Charting the Caregiver Career Path: 4 Steps to Filling Your Home Care Agency Pipeline with Motivated Talent
Last year, an AARP report found that the caregiving market will grow by 13% poised to disrupt the market to the tune of $279 billion dollars by 2020. To put that in easy to digest numbers, that means that 117 million people will need care yet only 45 million caregivers will be in the market. While that number includes total Americans that will need some type of care, the number is still staggering when you consider that 90 million people will be over the age of 65 by the year 2060. How will agencies focused on eldercare or otherwise fill the gap?
Given that this field is fast becoming ripe with opportunity in terms of clients, agencies have the potential to grow their businesses exponentially in a matter of a few short years. But to do so, agencies will have to innovate to survive. We’re not talking about technological innovation as this is not a field that benefits greatly from automation to perform the primary service. You still need people to care for clients and with a deficit of fifty-two million people, attracting new caregivers could be your biggest challenge yet. Coupled with the fact that caregivers tend to be transient in nature, agencies will need to be creative in recruiting caregiver talent and reducing caregiver turnover. So what’s the solution?
#1- Focus on caregiver retention.
It’s easier to keep your current caregivers, then to find new ones. Ask yourself how you will make your agency more attractive than the next one. Quite frankly, caregiving hasn’t traditionally been a high-paying role so you’ll need more than just a pay increase to keep caregivers happy.
Consider their personal circumstances and try to cater to those needs by understanding their motivations for taking on the role. Do they need flexible or steady hours? Do they prefer a client that is close to their home? What kinds of client personalities gel better with theirs? Answering these questions will go long way in providing a positive experience at your agency.
#2 - Chart a career path for new and current caregivers.
This is where motivation comes in handy. Some caregivers are content in their current station, but some aspire to go further. When recruiting or reaffirming a caregiver’s commitment to your agency, ascertain their long-term goals and present them with options for growth.
The typical next step in a caregiver’s career path is to become a Certified Nurse Assistant (CNA) which enables caregivers to work outside of the home and venture into medical facilities. It also comes with a pay increase and steadier hours depending on where they work. Again, some people remain career CNAs, but others go on to become LPNs, RNs, hospital administrators, care managers, educators or trainers. Help caregivers understand that there are several career tracks available to them that not only increase their earning potential, but also provides additional opportunities to make a meaningful difference in patient’s lives.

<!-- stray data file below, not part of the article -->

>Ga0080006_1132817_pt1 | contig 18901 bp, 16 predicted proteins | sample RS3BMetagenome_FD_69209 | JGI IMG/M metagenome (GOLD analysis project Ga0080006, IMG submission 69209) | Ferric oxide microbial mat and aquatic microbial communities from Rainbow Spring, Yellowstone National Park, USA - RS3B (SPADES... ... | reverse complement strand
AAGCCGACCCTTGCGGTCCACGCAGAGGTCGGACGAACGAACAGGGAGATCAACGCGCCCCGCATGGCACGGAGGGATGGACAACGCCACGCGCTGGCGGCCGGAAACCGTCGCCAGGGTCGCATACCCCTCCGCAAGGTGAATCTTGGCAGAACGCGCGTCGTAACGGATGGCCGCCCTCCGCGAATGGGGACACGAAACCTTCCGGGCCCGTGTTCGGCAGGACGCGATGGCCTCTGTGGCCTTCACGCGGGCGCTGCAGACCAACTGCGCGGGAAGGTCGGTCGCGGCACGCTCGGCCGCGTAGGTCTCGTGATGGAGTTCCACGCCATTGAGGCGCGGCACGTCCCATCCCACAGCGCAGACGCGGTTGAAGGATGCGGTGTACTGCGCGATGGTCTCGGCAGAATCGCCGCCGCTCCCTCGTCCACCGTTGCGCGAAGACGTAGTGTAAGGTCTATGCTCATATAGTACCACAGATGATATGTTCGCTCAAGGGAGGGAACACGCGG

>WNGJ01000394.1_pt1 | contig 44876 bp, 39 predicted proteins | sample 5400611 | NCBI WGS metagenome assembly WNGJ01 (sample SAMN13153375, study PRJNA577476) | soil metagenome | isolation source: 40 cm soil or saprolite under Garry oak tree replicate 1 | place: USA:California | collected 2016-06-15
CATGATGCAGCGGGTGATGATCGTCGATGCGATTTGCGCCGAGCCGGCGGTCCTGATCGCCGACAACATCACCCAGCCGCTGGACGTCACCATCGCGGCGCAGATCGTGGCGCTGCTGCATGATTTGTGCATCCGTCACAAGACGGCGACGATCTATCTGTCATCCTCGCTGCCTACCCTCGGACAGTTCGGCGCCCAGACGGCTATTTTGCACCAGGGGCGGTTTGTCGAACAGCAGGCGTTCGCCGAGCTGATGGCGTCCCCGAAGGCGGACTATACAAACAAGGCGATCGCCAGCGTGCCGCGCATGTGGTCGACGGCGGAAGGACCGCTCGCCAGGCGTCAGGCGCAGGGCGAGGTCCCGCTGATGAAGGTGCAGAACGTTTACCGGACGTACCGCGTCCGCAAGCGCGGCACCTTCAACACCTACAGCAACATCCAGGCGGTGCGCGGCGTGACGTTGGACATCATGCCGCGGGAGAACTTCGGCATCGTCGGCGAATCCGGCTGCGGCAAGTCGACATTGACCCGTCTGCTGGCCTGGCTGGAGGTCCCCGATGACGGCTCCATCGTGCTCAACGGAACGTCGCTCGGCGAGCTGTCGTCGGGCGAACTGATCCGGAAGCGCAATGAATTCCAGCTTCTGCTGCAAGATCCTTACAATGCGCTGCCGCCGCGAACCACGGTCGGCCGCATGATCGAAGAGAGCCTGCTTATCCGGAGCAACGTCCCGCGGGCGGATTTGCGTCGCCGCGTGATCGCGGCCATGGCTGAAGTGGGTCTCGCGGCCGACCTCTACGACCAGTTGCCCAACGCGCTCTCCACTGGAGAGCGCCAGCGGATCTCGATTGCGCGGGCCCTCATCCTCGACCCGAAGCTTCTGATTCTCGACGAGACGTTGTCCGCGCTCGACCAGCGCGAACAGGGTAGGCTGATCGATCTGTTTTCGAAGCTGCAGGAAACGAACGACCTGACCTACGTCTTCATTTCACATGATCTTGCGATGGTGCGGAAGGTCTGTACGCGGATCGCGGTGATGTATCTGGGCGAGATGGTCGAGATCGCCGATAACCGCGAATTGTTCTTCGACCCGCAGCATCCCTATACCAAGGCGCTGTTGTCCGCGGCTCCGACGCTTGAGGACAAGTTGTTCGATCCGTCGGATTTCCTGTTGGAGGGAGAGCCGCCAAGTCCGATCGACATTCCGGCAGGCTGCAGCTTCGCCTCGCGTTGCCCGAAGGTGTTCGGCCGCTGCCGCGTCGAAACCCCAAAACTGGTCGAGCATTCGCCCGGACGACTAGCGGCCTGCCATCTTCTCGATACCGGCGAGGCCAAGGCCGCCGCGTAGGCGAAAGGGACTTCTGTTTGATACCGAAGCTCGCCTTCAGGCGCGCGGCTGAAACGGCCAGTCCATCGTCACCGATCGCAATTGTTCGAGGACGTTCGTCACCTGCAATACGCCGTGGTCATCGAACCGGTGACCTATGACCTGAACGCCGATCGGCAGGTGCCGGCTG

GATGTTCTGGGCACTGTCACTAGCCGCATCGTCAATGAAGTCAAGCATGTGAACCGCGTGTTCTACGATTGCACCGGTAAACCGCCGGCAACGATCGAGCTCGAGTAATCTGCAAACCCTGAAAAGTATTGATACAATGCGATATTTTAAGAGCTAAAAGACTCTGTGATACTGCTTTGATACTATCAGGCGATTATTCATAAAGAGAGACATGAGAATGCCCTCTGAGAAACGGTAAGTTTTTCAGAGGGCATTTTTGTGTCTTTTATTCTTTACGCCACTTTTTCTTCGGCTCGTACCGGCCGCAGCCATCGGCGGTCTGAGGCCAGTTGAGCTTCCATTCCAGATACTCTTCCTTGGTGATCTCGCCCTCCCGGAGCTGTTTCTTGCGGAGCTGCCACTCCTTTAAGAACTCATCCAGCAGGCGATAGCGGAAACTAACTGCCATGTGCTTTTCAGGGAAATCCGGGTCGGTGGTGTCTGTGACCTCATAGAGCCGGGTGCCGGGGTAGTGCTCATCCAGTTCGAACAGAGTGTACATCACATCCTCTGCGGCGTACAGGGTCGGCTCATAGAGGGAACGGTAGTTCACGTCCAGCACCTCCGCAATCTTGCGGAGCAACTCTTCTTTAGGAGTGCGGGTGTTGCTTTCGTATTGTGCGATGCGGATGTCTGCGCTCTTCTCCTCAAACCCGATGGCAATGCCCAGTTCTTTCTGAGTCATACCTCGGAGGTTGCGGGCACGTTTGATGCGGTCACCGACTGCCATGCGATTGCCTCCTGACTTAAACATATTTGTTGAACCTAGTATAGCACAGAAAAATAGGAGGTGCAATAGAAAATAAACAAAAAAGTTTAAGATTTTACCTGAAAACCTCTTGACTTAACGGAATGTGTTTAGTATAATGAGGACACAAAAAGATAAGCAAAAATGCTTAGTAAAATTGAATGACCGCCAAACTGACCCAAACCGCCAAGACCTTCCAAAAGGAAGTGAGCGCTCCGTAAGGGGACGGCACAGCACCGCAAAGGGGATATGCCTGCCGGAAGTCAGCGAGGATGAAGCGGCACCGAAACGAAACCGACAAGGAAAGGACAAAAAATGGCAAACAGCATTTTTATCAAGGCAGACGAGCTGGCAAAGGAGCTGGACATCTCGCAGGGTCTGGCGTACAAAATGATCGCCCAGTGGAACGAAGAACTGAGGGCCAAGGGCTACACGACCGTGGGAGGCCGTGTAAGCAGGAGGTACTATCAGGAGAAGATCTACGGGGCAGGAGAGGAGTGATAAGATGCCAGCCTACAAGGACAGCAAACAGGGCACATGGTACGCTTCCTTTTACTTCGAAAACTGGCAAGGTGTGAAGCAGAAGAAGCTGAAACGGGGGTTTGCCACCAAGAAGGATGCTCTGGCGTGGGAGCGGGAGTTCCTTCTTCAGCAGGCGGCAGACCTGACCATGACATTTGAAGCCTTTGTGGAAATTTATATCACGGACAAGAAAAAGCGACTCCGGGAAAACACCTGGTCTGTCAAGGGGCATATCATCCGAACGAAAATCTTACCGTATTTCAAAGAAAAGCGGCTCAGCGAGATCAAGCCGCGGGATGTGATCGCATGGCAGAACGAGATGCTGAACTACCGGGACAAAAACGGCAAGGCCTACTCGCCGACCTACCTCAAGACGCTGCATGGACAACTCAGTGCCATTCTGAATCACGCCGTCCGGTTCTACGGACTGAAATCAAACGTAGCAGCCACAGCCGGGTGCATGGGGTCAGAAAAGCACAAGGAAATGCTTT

To help you illustrate how rewarding a career in caregiving can be, we’ve created an infographic that charts one possible path. Share this with your caregivers to start the discussion and use this as a recruitment tool to demonstrate how your agency views the role of the caregiver over the next forty years.
#3 - Provide relevant caregiver training.
One you help you caregivers chart a career path, provide a mechanism to help them reach their goal. Caregivers should know that their agency cares about them and in doing so, promotes the spirit of becoming lifelong learners who want to deliver the best care. To do so, provide them with access to the proper training and tools to do their best work. Each state may have specific mandates, but consider adding online training to your training toolkit. Given the current climate, you’ll need to speed up caregiver time to market and therefore, can’t afford to wait for in-person training sessions to get them in the field. With online caregiver training, you can onboard a caregiver in a matter of hours, not weeks.
Furthermore, caregivers are natural self-starters so with ready access to the tools that empower them to deliver optimum care and meet their career goals, they will better represent your brand to clients and actively refer other caregivers to your agency. And with increased retention rates, you will spend less time recruiting and reduce the costly effect of high turnover.
#4 - Seize on untapped caregiver recruitment opportunities
44 million Millennials in the United States are now caring for aging parents, grandparents, and other loved ones all while juggling their job and finances – yet it is not a task they willingly took on. State programs are now in effect to pay family caregivers for their time and effort, but this is a unique opportunity for home care agencies to present career opportunities to Millennials who “fell into” the field and need to juggle home care for their loved one with the need to pay their bills. By demonstrating the available long-term career opportunities, home care agencies may be able to fill the talent gap in the next few years by offering a more comprehensive job option.